On Wednesday, the spring class of 2017 graduated from Bethune-Cookman University, a historically black college in Daytona Beach, Florida.
And despite the petition of thousands, the graduating class also listened to a keynote commencement speech by Secretary of Education Betsy DeVos, who also received an honorary degree from the university.
According to the Washington Post, more than 50,000 students, alumni, and university supporters signed one of three online petitions demanding university leaders to drop DeVos from the commencement ceremony. On Tuesday, protesters, led by 2010 graduate Dominik Whitehead, brought the petition to administrators.
Whitehead told the Post that he grew up hearing stories of activist Mary McLeod Bethune, the school’s founder, and personally didn’t have an issue with having DeVos come speak. He did, however, think DeVos didn’t appropriately represent the school at the commencement ceremony.
“Do not use Bethune-Cookman as a photo op,” he said before delivering petitions to the administration building. “Come to the table with something that is going to actually do something, in terms of policy, funding.”
Other students speaking with the Post and posting on Twitter expressed shock and disagreement with the university’s allowance of a contentious figure such as DeVos. And understandably so—over the months following her confirmation as education secretary, DeVos and the Trump administration have received significant critique from leaders and students of historically black colleges and universities (HBCUs).
In February, critics slammed DeVos for praising HBCUs as pioneers for “school choice,” when historically, HBCUs were established in order to educate black students unable to attend prominently white institutions because of segregation. That month, Howard University was vandalized after DeVos quietly met with the university president following a seemingly purely photo-opportunistic meeting that President Trump took with more than 100 HBCU leaders and presidents.
Then, earlier this week, Trump signed a statement on government spending that suggested financing HBCUs on the basis of race and ethnicity could be unconstitutional. Trump later backpedaled, according to the Post, delivering a statement of “unwavering support” for HBCUs.
After receiving backlash from DeVos’s speaking announcement, university president Edison Jackson wrote in a letter that an engagement of differing viewpoints is necessary for education, and that he did not think students would be benefitted by suppressing voices they disagree with, the Post reported.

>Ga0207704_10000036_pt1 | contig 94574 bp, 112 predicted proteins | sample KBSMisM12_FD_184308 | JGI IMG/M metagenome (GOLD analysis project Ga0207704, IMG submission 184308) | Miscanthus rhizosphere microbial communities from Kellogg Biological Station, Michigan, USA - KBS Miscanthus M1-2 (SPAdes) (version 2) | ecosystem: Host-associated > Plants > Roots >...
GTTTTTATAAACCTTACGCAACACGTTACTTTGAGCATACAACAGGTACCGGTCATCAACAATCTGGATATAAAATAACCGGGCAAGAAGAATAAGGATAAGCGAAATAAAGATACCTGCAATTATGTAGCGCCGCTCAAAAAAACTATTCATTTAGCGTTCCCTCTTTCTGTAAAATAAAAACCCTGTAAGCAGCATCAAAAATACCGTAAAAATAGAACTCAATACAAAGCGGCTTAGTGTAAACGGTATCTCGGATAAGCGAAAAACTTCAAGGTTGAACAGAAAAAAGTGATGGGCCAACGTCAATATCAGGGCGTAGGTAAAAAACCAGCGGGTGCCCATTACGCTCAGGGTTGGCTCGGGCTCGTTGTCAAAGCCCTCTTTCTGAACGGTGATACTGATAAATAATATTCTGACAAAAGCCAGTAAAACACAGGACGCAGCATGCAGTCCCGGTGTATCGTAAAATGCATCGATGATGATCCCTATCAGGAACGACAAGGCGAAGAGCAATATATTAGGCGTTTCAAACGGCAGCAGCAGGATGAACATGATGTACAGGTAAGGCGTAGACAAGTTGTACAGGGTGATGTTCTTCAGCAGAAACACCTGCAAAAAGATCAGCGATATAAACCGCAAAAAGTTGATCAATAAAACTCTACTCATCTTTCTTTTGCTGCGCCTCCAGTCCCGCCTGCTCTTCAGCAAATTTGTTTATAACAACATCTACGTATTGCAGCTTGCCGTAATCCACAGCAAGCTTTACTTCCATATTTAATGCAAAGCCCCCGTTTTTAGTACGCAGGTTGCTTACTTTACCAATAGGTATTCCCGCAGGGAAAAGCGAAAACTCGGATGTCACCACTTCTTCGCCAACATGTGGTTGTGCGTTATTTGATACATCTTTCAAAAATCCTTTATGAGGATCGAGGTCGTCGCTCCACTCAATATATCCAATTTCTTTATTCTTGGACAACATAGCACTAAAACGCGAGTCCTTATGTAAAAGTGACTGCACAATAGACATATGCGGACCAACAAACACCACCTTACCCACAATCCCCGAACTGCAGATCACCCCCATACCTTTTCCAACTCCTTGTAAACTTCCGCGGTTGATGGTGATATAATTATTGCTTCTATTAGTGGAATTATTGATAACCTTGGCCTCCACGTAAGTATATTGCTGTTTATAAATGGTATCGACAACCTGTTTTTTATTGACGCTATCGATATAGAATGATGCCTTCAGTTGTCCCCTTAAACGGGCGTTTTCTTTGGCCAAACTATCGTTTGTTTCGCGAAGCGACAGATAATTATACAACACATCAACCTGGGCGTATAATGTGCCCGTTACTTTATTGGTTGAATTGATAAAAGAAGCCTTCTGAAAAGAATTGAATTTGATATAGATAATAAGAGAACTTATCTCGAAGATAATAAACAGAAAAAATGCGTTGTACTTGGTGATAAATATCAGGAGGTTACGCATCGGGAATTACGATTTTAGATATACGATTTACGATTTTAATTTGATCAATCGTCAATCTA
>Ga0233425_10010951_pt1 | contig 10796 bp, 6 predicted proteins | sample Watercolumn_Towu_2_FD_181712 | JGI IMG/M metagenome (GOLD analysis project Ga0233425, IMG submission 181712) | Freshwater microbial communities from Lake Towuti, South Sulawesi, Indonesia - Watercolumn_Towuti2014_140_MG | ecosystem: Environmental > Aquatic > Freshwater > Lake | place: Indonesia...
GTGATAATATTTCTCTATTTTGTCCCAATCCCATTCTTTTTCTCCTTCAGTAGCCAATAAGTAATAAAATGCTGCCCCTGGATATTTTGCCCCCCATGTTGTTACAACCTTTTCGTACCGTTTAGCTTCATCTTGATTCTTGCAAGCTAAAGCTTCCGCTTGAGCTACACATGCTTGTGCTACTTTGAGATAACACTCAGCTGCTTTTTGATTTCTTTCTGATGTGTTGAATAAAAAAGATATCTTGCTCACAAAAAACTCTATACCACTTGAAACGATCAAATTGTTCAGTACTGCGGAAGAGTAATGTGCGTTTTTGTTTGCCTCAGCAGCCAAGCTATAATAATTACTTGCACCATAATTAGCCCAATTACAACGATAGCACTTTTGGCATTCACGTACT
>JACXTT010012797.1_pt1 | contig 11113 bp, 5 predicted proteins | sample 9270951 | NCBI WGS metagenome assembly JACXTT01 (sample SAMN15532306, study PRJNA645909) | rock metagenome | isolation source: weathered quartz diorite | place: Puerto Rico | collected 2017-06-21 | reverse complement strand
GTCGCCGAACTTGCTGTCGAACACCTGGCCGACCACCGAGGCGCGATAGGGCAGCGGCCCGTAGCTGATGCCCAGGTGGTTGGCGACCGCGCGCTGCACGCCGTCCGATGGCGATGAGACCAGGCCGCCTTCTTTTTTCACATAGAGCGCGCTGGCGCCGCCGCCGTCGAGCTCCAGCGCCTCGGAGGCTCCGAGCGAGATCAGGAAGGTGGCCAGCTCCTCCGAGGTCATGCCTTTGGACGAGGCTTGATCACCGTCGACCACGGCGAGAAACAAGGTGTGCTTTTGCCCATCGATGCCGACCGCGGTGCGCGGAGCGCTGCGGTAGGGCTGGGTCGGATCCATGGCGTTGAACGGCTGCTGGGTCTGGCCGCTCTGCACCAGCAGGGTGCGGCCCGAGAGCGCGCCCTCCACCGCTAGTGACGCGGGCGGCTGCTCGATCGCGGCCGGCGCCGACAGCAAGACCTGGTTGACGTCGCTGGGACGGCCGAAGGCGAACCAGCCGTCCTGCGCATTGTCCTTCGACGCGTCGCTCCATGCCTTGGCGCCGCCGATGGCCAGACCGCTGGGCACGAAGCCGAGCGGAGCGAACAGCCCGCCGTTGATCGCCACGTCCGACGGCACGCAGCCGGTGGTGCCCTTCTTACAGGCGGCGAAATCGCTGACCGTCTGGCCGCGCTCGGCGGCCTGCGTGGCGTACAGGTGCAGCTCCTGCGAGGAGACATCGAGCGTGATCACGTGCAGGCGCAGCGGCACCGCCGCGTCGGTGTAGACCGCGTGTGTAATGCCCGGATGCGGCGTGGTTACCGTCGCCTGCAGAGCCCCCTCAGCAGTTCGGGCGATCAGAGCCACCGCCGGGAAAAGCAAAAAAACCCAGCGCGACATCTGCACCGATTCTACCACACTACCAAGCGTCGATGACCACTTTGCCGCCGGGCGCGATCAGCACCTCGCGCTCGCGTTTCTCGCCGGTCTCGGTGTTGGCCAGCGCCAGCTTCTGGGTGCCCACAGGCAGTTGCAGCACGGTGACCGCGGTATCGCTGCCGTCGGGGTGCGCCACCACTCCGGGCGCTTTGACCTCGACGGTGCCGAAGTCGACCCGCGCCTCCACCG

“If our students are robbed of the opportunity to experience and interact with views that may be different from their own, then they will be tremendously less equipped for the demands of democratic citizenship,” Jackson wrote.
In opening her speech, which could be streamed live from the university’s website, DeVos gave her recommitment to HBCUs from the Trump administration.
“We support you, and we continue to support you,” DeVos told the graduating class against chants and booing. “I am at the table fighting on your behalf, and on the behalf of all students [across] the nation.”
Boos drown out Betsy DeVos at Bethune Cookman commencement speech. pic.twitter.com/Fc3hPFDLKc— Keith Boykin (@keithboykin) May 10, 2017
Throughout her time at the podium, students and audience members continued to boo, chant, and heckle DeVos. Even as she praised students for their hard work, pockets of the crowd chanted, as lone whistlers and shouters called out to education secretary. The crowd collectively booed again when DeVos said she would be visiting the old home and gravesite of their university’s founder later that day.
Administrators on the stage attempted to stand in solidarity with DeVos, clapping to show their support and silence the student’s protests. Early on, Jackson stopped DeVos’s speech to warn students that should they continue to disrupt her, their degrees would be mailed to them, a warning the students defied stridently.
In her speech, DeVos spoke about learning from the experiences of others as opposed to allowing differences to divide communities; the commitment of the graduating class, and individual stories of graduating Bethune-Cookman students and alumni; and honored students graduating from the college of education, much to the cheers and silence of audience members. However, DeVos ended her speech by encouraging “grace” within debate and decried political fights and immobile discourse taking place on cable TV and social media.
“We will not solve the significant and real problems our country faces if we don’t bring ourselves to a mindset of grace,” DeVos said, before quoting a verse from the book of Colossians. “Be wise in the way you act toward outsiders; make the most of every opportunity. Let your conversation be always full of grace, seasoned with salt, so that you may know how to answer everyone.”